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Original research
Effect of surgical simulation training on the complication rate of resident-performed phacoemulsification
  1. Chinnapat Montrisuksirikun,
  2. Adisak Trinavarat,
  3. La-Ongsri Atchaneeyasakul
  1. Ophthalmology, Mahidol University Faculty of Medicine Siriraj Hospital, Bangkok, Thailand
  1. Correspondence to Dr La-Ongsri Atchaneeyasakul; atchanee{at}hotmail.com

Abstract

Objective To study the effect of additional training with ophthalmic surgical simulation on the intraoperative complication rates of phacoemulsification performed by residents.

Methods and materials This was a retrospective study of phacoemulsification surgeries performed by third-year residents at Siriraj Hospital. The operations were classified into two groups according to the experience of the surgeon in simulation training, that is, trained vs untrained. The main outcome was the total rate of complications. Other outcomes, including posterior capsule rupture, anterior capsulorhexis tearing, zonular dehiscence, retaining of lens material and intraocular lens (IOL) implantation methods, were also analysed.

Results In total, 2971 operations were performed, comprising 1656 operations by 21 residents in the trained group, and 1315 by 20 residents in the untrained group. The total rate of complications in the simulator-trained group was lower than in the untrained group (13.6% vs 17.3%, p=0.005). Only the rate of retaining lens material showed a statistically significantly reduction (p<0.001); however, the rates of posterior capsule rupture, anterior capsulorhexis tearing and zonular dehiscence were not significantly different (p=0.08, 0.17, 0.23, respectively). The IOL implantation methods and surgical aphakia rate between the two groups were similar (p=0.44). In the subgroup analysis, the posterior capsule rupture rate in the first half of all cases performed by the residents was lower in the trained group (8.8% vs 12.4%, p=0.02).

Conclusion Ophthalmic simulation training reduces the total rate of complications of resident-performed phacoemulsification. It also shortens the learning curve for cataract surgery training, as indicated by the decreased posterior capsule rupture rate in the initial cases of cataract surgery.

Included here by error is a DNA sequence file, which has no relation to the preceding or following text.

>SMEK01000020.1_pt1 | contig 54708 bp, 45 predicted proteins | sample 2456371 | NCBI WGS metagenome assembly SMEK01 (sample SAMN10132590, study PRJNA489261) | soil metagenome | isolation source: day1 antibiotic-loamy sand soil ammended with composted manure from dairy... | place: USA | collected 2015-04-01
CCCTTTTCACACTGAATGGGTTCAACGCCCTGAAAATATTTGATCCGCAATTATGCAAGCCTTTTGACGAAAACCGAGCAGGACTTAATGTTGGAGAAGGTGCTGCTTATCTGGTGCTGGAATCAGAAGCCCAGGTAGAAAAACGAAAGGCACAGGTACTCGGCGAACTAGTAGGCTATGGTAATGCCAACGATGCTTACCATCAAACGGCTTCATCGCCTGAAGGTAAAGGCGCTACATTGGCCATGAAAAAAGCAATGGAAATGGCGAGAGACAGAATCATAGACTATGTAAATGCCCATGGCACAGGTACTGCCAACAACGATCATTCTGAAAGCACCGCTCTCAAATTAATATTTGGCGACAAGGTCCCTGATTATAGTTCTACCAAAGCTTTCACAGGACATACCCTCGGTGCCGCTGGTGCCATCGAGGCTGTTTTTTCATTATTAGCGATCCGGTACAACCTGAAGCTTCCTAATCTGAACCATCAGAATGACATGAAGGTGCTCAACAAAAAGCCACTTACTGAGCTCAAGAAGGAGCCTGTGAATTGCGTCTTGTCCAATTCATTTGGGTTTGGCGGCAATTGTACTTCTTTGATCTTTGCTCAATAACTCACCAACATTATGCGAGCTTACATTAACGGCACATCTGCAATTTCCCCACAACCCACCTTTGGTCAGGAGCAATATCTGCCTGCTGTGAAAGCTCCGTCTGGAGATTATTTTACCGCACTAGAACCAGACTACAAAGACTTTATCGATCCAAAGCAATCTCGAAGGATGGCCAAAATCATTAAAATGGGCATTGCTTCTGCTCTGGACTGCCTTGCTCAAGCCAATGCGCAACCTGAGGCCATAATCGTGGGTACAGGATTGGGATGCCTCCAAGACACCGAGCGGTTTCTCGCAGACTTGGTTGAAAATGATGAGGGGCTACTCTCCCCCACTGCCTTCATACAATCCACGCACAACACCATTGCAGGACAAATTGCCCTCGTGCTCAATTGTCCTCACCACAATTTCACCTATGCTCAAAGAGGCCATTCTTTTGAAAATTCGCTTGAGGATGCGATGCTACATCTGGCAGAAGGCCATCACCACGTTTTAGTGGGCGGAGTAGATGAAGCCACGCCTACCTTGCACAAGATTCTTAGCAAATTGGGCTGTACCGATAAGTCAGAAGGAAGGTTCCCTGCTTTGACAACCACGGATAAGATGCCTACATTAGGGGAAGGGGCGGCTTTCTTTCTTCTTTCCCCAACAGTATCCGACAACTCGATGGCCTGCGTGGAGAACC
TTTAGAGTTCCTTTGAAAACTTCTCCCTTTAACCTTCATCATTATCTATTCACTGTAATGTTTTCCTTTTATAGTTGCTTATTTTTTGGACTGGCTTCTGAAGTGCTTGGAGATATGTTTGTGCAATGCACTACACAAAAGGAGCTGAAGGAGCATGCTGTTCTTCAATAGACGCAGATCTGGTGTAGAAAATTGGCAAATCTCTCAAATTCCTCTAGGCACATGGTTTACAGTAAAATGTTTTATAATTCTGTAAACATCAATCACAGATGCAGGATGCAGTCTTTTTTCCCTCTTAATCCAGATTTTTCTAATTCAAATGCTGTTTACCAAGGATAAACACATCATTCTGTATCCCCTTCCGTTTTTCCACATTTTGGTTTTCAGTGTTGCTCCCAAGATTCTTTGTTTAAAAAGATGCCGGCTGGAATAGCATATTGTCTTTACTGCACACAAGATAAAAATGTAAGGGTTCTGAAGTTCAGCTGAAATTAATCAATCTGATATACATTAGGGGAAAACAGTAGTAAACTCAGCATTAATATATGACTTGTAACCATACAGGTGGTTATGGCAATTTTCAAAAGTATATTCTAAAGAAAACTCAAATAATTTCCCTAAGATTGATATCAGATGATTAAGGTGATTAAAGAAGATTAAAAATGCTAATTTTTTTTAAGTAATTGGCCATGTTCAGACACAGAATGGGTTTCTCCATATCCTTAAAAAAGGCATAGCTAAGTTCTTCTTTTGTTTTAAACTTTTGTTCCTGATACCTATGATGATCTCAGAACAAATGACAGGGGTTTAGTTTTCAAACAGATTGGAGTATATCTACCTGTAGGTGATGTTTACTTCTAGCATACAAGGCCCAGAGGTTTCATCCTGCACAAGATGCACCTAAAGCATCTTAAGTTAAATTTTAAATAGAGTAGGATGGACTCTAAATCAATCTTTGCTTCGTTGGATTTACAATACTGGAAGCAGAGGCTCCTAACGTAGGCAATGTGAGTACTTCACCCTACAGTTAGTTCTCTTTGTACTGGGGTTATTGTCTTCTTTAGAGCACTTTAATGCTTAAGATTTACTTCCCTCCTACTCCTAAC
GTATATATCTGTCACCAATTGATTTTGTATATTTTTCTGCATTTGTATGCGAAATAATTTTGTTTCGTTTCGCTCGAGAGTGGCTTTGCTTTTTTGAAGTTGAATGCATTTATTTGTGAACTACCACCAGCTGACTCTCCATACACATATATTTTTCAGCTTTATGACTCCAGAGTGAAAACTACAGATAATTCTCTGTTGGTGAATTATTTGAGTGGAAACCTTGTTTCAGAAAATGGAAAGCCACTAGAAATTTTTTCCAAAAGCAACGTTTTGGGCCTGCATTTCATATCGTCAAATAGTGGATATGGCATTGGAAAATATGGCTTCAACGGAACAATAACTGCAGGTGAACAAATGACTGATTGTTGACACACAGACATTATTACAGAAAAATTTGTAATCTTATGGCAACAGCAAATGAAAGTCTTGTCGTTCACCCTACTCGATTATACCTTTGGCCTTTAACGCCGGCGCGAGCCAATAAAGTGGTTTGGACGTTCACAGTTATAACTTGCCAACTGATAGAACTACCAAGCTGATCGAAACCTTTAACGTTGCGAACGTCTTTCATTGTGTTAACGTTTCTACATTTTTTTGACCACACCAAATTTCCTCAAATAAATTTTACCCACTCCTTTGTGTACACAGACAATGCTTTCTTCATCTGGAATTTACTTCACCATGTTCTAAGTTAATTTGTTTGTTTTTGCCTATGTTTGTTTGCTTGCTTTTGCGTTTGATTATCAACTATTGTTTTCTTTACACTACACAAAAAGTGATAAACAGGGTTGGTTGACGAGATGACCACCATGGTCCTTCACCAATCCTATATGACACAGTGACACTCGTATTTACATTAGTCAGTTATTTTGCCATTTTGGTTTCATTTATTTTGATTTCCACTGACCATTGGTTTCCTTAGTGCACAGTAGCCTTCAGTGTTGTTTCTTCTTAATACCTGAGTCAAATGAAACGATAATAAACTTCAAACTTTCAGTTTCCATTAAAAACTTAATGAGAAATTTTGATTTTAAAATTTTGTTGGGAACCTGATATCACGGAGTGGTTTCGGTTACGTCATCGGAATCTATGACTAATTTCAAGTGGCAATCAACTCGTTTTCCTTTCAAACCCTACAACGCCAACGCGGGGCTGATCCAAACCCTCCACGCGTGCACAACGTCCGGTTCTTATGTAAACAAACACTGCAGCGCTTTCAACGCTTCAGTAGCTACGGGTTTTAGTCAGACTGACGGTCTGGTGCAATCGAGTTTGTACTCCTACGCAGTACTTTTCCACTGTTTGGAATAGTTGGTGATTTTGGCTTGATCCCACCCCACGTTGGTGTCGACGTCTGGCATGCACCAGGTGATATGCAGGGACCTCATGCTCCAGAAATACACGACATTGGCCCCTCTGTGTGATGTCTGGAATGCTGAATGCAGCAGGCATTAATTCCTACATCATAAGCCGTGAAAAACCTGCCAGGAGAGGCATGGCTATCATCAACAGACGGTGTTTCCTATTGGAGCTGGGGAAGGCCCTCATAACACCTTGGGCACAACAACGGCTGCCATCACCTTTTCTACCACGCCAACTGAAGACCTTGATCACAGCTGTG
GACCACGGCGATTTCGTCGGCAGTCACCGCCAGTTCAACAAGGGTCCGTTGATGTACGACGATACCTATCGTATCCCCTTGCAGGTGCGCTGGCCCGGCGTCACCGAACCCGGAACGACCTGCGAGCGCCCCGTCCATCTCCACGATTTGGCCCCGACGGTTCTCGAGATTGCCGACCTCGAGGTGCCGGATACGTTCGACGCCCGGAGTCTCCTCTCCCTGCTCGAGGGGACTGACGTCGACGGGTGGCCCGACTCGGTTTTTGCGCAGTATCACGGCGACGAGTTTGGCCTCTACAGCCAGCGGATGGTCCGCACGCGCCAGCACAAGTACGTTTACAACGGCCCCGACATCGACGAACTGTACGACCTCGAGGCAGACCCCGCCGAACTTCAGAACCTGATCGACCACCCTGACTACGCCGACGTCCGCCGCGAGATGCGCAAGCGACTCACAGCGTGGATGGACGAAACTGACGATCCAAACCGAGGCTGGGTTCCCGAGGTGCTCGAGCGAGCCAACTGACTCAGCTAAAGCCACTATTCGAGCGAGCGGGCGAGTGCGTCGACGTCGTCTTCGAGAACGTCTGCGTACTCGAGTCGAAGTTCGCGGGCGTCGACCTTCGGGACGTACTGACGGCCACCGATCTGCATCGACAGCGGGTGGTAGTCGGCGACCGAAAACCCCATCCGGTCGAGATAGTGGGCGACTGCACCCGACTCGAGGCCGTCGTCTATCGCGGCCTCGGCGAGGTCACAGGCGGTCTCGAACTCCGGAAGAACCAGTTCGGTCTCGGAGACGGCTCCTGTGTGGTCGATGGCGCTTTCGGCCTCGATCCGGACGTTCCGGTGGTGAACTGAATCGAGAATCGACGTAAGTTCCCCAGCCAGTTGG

• medical education
  • lens and zonules

Data availability statement

No data are available.

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WHAT IS ALREADY KNOWN ON THIS TOPIC

  • Ophthalmic surgical simulation training could reduce complications and the posterior capsule rupture rate of phacoemulsification surgery performed by residents.

WHAT THIS STUDY ADDS

  • Simulation training reduced the overall intraoperative complications and posterior capsule rupture in the first half of cases of phacoemulsification surgeries performed by residents.

  • Simulation training improved residents’ surgical performance by shifting the learning curve of trainee surgeons.

HOW THIS STUDY MIGHT AFFECT RESEARCH, PRACTICE AND/OR POLICY

  • The supplementation of simulation training to conventional training is beneficial for residents and can improve patient safety.

  • Further studies need to be done to evaluate the effect of the duration of training and the simulator tasks scores on the actual proficiency of residents in performing real surgeries.

Introduction

Phacoemulsification is a kind of cataract surgery, which is the most commonly performed surgery in the ophthalmology field. The complication rate in this surgery is higher among surgical trainees because becoming an expert in cataract surgery requires learning experience and the development of complex visuospatial skills. Many studies on resident-performed phacoemulsification have reported varying complications, and it has been reported that resident-performed surgery is an independent risk factor of posterior capsule rupture,1 with the posterior capsule rupture rate ranging from 1.8% to 14.7%.2 3